Straight from the urban heart of a shelled grey London block of flats, a kind of tripping nightmare in shocking blue is to invade one of Yorkshire’s most serene and pastoral parks.
Roger Hiorns’ industrially monumental artwork Seizure, which first kidnapped the public’s imagination in 2008, has now been saved from demolition thanks to a funding boost that will see the 31 tonne work installed in the Yorkshire Sculpture Park next spring.
In its first grimily industrial home in a derelict block of low-rise flats in Harper Road, Southwark, London, Seizure became a disturbing yet uncannily spiritual attraction for hundreds of art zealots across the country. An encrusted toxic aquarium, Seizure was created by pumping 75,000 litres of liquid copper sulphate into the flats, leaving a thick layer of acidic blue crystals infesting every nook and cranny.
His most ambitious work yet, Seizure saw Birmingham artist Hiorns nominated for the 2009 Turner Prize. Hailed by the Guardian’s Jonathon Jones as a work that was “destined to be remembered as one of the truly worthwhile and significant moments of modern British art”, Seizure generated a cult kind of following for those wanting to be immersed in this warped crystal palace.
Yet, following its closure in 2010, it was feared that the artwork would have to be shattered to shards as plans were underway to demolish the externally unsightly flats. However, in order to save this urban salt mine, Hiorns handed Seizure to the Arts Council Collection, who, with the £40,000 support of Artangel, the Jerwood Charitable Foundation and the Henry Moore Foundation, will now breathe a new lease of life into the landmark art work.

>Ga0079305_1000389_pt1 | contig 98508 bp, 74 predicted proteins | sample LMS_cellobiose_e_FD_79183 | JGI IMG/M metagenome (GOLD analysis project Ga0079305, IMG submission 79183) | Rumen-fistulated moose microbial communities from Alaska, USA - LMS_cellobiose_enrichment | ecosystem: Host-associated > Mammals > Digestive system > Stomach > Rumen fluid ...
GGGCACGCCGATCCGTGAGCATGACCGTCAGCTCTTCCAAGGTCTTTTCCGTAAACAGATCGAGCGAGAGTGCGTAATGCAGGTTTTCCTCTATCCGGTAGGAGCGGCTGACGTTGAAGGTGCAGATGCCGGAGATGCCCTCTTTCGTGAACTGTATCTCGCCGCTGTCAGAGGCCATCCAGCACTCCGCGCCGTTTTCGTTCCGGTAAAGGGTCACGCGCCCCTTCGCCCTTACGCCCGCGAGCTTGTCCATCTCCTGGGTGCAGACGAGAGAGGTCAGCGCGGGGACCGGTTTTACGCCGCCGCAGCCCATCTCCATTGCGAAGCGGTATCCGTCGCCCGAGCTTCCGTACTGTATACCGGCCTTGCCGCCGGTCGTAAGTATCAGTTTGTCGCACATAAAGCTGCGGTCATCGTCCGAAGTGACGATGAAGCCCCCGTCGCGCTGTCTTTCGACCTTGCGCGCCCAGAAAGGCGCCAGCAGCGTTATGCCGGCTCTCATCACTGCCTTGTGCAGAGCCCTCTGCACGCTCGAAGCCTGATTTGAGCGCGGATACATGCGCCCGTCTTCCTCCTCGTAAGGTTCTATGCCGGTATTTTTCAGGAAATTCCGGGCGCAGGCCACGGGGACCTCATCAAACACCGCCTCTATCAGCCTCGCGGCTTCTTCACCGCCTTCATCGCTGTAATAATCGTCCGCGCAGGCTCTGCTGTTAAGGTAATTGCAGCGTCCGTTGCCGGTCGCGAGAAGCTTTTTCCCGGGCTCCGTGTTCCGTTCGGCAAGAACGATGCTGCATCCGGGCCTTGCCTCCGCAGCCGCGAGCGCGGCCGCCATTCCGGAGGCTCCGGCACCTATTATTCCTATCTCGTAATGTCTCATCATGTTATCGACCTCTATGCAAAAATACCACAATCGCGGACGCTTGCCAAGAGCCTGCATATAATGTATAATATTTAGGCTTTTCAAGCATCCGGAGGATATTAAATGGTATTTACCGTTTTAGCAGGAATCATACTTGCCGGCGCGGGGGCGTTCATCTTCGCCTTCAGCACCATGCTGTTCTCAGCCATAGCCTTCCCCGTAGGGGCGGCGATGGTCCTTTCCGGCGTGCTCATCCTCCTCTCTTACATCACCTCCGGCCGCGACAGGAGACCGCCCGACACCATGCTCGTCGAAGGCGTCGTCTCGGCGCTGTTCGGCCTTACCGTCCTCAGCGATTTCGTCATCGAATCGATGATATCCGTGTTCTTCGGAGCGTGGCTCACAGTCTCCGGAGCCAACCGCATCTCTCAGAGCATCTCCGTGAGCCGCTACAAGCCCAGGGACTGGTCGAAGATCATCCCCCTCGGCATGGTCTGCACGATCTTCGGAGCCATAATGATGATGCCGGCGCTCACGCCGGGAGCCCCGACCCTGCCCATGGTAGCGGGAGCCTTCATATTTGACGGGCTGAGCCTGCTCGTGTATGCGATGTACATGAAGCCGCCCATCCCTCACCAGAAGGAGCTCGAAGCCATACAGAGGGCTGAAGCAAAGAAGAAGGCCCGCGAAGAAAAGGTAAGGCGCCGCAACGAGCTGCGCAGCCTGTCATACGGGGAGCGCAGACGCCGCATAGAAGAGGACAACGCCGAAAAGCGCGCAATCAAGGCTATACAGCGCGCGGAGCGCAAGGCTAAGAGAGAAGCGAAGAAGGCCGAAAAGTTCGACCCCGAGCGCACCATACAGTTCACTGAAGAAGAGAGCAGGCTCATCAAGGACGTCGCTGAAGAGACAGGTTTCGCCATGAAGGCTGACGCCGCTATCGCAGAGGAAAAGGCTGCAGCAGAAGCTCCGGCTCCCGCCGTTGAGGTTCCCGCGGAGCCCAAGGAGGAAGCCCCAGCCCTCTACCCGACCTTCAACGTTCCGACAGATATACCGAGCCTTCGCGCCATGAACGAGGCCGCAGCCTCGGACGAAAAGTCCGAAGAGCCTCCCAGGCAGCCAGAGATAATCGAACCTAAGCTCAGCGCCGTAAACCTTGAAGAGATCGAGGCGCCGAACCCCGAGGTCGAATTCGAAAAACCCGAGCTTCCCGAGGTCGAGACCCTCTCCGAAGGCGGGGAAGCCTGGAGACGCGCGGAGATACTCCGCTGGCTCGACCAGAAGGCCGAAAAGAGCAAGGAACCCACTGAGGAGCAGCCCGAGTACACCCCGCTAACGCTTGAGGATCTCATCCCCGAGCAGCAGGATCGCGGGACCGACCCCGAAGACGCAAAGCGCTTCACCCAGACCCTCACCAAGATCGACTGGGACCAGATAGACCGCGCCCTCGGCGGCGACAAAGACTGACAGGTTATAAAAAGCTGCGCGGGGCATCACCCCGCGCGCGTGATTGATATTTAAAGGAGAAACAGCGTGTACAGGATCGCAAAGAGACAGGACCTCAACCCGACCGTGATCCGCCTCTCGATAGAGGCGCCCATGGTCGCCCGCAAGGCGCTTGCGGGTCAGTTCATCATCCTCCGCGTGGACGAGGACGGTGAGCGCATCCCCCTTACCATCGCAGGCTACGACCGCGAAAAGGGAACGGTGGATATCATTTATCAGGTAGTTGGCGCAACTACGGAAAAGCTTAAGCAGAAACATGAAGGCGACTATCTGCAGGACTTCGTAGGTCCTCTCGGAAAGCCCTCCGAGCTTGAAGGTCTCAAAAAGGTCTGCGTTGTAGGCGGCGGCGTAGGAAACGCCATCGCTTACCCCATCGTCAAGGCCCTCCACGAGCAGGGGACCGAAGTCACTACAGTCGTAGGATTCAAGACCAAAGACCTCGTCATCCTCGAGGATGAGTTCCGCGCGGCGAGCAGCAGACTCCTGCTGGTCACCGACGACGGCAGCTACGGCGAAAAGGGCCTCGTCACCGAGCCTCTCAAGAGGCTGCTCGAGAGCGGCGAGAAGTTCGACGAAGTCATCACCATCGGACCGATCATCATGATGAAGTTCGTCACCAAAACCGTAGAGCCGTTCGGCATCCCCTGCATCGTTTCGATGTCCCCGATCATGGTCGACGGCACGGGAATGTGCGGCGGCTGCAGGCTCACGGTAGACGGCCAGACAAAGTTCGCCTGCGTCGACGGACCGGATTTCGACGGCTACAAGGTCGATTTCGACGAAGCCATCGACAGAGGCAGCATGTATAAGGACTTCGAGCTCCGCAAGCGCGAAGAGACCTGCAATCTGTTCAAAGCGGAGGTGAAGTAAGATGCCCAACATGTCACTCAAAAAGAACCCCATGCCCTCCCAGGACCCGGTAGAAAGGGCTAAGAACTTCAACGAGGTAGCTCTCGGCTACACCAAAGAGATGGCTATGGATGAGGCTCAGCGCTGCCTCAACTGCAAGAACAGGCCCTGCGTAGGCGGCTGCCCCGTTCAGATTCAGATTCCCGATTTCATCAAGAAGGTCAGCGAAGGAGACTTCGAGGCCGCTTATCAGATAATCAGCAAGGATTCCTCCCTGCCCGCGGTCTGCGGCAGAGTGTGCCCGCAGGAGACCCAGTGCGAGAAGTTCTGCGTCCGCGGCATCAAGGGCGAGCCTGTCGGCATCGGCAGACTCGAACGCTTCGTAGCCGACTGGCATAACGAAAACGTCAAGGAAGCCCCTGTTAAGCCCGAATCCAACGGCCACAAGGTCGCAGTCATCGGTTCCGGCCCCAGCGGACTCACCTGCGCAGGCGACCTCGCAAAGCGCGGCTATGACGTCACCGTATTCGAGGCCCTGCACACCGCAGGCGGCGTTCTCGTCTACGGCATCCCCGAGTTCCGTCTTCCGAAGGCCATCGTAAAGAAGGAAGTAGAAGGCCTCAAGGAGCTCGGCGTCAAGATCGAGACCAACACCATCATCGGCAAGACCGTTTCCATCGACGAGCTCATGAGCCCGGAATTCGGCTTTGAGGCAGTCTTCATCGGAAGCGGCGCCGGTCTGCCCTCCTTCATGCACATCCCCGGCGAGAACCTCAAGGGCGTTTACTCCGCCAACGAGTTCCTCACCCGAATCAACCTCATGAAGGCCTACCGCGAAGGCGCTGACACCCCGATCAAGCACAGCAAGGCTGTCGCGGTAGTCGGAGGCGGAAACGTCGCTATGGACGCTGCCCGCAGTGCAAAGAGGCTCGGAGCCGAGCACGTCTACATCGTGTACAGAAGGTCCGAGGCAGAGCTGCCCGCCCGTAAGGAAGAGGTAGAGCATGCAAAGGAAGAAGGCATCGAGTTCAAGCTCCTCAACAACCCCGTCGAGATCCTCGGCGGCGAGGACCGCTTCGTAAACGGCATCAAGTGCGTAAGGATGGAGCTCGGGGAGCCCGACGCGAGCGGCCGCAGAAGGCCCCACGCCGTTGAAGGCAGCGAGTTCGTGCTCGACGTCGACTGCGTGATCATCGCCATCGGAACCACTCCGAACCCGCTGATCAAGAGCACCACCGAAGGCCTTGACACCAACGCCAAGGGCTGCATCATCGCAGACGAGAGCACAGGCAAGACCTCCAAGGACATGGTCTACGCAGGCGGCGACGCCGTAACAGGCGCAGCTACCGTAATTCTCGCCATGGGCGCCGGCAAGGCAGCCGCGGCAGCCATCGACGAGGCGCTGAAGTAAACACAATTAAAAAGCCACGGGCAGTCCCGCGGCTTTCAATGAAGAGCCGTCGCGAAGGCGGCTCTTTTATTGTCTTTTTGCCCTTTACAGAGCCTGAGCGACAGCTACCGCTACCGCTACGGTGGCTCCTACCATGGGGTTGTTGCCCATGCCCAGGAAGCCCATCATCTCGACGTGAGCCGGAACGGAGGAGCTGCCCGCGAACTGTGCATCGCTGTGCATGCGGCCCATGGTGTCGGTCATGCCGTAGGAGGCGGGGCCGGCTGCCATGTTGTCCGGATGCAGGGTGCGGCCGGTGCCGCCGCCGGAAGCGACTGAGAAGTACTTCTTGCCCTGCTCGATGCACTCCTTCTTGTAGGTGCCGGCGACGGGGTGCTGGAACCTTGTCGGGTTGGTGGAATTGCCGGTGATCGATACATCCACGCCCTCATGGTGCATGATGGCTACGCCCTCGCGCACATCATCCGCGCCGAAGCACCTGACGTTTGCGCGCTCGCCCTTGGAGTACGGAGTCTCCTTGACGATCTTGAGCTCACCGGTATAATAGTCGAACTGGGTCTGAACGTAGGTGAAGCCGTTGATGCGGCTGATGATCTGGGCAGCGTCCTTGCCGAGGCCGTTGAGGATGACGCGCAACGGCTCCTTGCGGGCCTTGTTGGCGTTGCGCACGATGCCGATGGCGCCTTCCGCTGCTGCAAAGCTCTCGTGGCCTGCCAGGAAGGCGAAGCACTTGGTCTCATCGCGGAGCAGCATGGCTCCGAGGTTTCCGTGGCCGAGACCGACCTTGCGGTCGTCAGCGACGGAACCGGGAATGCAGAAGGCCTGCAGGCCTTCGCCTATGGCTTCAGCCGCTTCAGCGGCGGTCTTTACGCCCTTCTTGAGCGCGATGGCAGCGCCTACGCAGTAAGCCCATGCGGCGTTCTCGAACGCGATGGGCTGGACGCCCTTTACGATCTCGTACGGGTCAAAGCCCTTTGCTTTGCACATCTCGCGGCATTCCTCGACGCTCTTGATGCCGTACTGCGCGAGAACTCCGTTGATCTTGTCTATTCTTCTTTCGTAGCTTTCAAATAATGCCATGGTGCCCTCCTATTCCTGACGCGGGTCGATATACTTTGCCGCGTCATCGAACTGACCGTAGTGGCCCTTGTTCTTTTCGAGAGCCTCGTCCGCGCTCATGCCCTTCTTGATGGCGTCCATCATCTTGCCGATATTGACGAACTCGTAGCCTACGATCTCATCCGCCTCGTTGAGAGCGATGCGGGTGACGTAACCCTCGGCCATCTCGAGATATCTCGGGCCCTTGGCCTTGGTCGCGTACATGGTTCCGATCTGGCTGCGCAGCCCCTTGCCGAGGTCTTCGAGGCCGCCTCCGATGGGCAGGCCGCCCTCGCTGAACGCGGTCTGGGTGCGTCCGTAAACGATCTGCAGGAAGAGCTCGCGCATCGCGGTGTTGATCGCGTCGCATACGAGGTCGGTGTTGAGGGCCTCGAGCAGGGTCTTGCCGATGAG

Moving from the chaos of the inner city to the peaceful rolling hills of Yorkshire, a ten-year loan agreement has now been signed between the Arts Council Collection and the Yorkshire Sculpture Park, where the work, Untitled (Seizure) as it will now be known, is currently in storage ready to swallow up the Park’s visitors in spring 2013.
Roger Hiorns, who has over the years earned himself a reputation as something of a crazy alchemist by setting the drains of Tate Britain on fire, said that he was happy with the rather striking displacement in location of his work: “Given the choice between an imprecise myth of the past and an unknowable future, the latter was always going to be more interesting, more of a problem. As an object removed from its origin it’s forever in limbo – nomadic and unplaceable, and will continue to be. If you have the opportunity to complicate things, you should always take it.”
Untitled (Seizure) will shortly follow one the Sculpture Park’s biggest attractions showcasing the first major UK exhibition of the work of sculptor Jean Miró, which has drawn in great interest and thousands of pilgrimages to the West Bretton sculpture park.